A seven-member bench of the High Court will decide whether to issue a writ on the legality of fiscal incentives granted bypassing the Parliament or dismiss the writ petition filed by Druk Nyamrup Tshogpa (DNT), according to Justice Lungten Dubgyur.
The Justice, at the hearing between the Office of the Attorney General (OAG) and DNT last Wednesday, said they would come out with a decision soon and wouldn’t hold the case for long because of the nearing 10th Session of the Parliament and the third parliamentary elections.
Meanwhile, DNT had filed the case with the High Court on August 18, 2017 against the government for the alleged violation of the Constitution by granting fiscal incentives without Parliament’s endorsement.
However, Office of the Attorney General, acting for and on behalf of the government, requested the court for immediate dismissal of the petition filed by DNT on three grounds last Wednesday.
The OAG submitted that the subject matter of the impugned petition filed is sub-judice under article 21(8) of the Constitution.
The OAG stated that the pursuant to National Assembly’s resolution at its 9th Session of the Parliament, the government has petitioned His Majesty the Druk Gyalpo, vide petition dated August 16th this year for consideration to invoke article 21(8) of the Constitution to obtain opinion of the Supreme Court on the issues of fiscal incentives granted till May this year by both the present and previous governments, thus effectively rendering the subject matter sub judice so far as due process of law is concerned.
According to the above article, where a question of law or fact is of such a nature and of such public importance that is expedient to obtain the opinion of the Supreme Court, the Druk Gyalpo may refer the question to the Supreme Court for its consideration, which shall hear the reference and submit its opinion to Him.
OAG also stated that section 18 of the Civil and Criminal Procedure Code (CCPC), 2001 provides on the exclusive advisory jurisdiction of the Supreme Court on the matters referred to it for its opinion.
Secondly, OAG submitted that the petitioner has no locus standi to file the present suit.
OAG stated that Article 21(18) of the Constitution vests in every person the right to approach courts in the matter arising out of the Constitutions or other laws. However, that right is subject to article 7(23) of the Constitution, which provides that “a person can approach a court of law subject to the procedure established by law”.
Hence, according to OAG, section 31.2 of the CCPC prescribes procedural pre-condition for a person to have legal standing to file a petition. However, under section 149 of CCPC, OAG stated, if the petition is a class action suit, there must be a large number of individuals whose interests are closely related, and the petitioner not only has to represent interests of those members but must also be aggrieved or be an injured member or be an injured member of that class of people.
OAG stated that in granting a fiscal incentive, there is a positive action targeted to lift certain tax burden from the general populace, which is diametrically opposed to the burden of tax imposition. Further, injury must result from violation of legal rights for which law provides remedies and the petitioner being juristic person in the eyes of law is incapable of being directly affected by the act of respondent nor does the petitioner represents large number of aggrieved individuals.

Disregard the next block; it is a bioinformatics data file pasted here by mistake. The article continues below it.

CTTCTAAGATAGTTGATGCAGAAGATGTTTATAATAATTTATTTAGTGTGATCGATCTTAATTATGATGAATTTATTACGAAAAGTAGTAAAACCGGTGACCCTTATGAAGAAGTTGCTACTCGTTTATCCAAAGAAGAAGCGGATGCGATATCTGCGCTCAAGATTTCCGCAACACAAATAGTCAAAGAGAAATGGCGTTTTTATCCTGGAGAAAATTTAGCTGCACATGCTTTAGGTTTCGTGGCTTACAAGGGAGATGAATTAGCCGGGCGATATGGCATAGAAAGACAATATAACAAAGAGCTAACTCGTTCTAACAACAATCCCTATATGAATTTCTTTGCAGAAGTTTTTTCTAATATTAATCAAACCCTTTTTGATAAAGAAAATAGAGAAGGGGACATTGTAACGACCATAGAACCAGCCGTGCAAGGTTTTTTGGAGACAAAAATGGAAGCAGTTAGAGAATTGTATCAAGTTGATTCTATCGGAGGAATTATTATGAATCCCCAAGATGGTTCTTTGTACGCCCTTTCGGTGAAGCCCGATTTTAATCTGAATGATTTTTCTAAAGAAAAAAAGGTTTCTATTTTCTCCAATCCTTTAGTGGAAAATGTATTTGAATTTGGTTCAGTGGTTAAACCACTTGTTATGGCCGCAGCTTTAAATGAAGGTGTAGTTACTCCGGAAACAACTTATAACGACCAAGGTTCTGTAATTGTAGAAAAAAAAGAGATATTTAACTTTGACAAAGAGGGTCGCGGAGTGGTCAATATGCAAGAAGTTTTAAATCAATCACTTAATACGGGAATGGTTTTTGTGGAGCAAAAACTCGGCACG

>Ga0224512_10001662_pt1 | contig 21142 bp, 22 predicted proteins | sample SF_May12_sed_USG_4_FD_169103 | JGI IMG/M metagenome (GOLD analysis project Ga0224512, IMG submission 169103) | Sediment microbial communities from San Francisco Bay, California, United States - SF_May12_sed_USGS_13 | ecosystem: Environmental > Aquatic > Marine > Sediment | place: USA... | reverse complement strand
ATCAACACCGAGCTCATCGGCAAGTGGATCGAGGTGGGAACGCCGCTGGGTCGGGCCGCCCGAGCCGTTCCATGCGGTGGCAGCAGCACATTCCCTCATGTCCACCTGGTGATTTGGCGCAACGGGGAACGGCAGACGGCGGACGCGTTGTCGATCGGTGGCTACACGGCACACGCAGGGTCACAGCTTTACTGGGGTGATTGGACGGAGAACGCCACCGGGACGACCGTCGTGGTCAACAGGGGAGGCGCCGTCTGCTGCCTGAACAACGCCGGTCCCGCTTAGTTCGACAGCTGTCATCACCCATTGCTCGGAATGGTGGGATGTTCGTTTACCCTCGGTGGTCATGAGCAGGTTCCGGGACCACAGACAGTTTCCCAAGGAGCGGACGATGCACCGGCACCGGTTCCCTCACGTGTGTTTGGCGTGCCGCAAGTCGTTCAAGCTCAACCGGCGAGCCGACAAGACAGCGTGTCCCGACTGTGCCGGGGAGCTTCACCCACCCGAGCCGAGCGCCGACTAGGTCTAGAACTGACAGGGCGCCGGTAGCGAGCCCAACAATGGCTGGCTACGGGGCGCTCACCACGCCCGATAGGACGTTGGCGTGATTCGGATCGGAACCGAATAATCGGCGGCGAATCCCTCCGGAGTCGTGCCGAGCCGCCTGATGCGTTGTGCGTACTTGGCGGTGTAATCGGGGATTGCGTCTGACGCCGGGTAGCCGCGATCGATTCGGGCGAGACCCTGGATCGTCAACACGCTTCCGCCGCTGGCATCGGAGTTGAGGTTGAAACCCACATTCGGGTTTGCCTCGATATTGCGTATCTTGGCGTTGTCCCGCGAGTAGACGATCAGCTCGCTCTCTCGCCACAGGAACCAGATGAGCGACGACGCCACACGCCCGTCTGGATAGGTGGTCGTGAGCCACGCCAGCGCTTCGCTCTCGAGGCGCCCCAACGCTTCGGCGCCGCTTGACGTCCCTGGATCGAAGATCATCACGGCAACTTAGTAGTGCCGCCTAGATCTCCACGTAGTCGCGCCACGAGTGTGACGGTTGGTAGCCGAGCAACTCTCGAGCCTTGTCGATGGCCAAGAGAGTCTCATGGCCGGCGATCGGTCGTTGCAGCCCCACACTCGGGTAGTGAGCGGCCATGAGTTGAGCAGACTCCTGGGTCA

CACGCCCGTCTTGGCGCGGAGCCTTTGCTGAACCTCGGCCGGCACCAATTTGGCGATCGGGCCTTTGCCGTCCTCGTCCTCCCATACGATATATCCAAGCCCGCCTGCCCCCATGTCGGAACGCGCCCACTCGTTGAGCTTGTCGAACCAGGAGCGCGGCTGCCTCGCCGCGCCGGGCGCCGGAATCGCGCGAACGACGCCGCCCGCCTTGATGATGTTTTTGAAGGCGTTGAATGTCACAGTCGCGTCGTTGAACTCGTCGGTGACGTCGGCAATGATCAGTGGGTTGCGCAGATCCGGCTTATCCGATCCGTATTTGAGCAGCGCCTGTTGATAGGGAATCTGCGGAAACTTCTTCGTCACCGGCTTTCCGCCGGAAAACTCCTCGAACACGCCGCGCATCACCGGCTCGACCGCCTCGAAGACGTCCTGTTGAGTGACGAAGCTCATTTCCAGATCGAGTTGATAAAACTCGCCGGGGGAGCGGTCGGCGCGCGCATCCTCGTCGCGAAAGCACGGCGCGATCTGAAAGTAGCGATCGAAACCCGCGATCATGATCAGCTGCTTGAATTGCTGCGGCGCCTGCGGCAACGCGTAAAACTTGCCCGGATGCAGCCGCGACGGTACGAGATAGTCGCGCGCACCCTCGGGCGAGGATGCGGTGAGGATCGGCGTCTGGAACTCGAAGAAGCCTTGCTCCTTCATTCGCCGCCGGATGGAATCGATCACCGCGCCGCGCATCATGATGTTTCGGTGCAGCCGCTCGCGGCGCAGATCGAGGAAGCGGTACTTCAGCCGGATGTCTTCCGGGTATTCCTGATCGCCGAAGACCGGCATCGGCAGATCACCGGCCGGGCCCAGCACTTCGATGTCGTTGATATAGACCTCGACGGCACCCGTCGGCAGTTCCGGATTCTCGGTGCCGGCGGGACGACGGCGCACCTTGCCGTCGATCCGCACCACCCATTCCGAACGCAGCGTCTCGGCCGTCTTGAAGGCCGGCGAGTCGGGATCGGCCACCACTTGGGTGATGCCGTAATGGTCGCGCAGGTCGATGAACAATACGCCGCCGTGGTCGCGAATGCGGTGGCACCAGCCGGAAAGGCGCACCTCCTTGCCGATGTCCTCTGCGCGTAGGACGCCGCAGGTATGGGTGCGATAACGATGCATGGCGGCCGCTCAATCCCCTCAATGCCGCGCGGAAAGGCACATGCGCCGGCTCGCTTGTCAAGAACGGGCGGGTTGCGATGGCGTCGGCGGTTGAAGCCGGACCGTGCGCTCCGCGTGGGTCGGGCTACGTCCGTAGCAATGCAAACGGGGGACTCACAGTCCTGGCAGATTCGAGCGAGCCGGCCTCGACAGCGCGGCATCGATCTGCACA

OAG stated that it is both the duty and prerogative of the Opposition in the House, under Article 18 of the Constitution to critique and scrutinize the laws and policies of the ruling government in developing, defining and presenting alternative measures.
OAG stated that petitioner cannot invoke article 15(1) of the Constitution for its locus standi.
On the third ground, OAG maintained that the government has addressed fiscal incentives granting powers in perpetuity. The government determinately believes that granting of fiscal incentives is neither unconstitutional nor illegal as they are granted strictly as per standing provisions of the applicable laws which has been tested and reinforced by the Supreme Court judgment number (Hung 11-1) on February 2011.
OAG maintained that both the previous and present governments granted fiscal incentives to boost economic growth by incentivizing investments, broaden future tax base, generate employment opportunities and secure sovereign economic interest of the nation.
However, being concerned of the possible future misuse of the fiscal incentive granting power and to further strengthen democratic governance, OAG stated that the present government has not only decided to table fiscal incentives as Money Bill to achieve democratic deliverance thereon, but had already adopted it as Fiscal Incentives Act 2017 at the 9th Session of the Parliament.
On the sub judice issue raised by OAG, legal representative of DNT Yeshey Wangdi said it is only the Druk Gyalpo’s prerogative to seek clarification from Supreme Court as per the Article 21(8) of the Constitution.
He added there is no way mentioned that the government and parliament can approach Druk Gyalpo to seek clarification from the Supreme Court.
On the locus standi, Yeshey Wangdi said as per section 31(2) of CCPC 2001, they have concrete case of controversy. “DNT is a lawful entity and a registered party, hence DNT has locus standi,” he reasoned.
He said the government in the name of fiscal incentives has given tax remission to few business entities, which should come through the Parliament.
Dechen Dolkar from Thimphu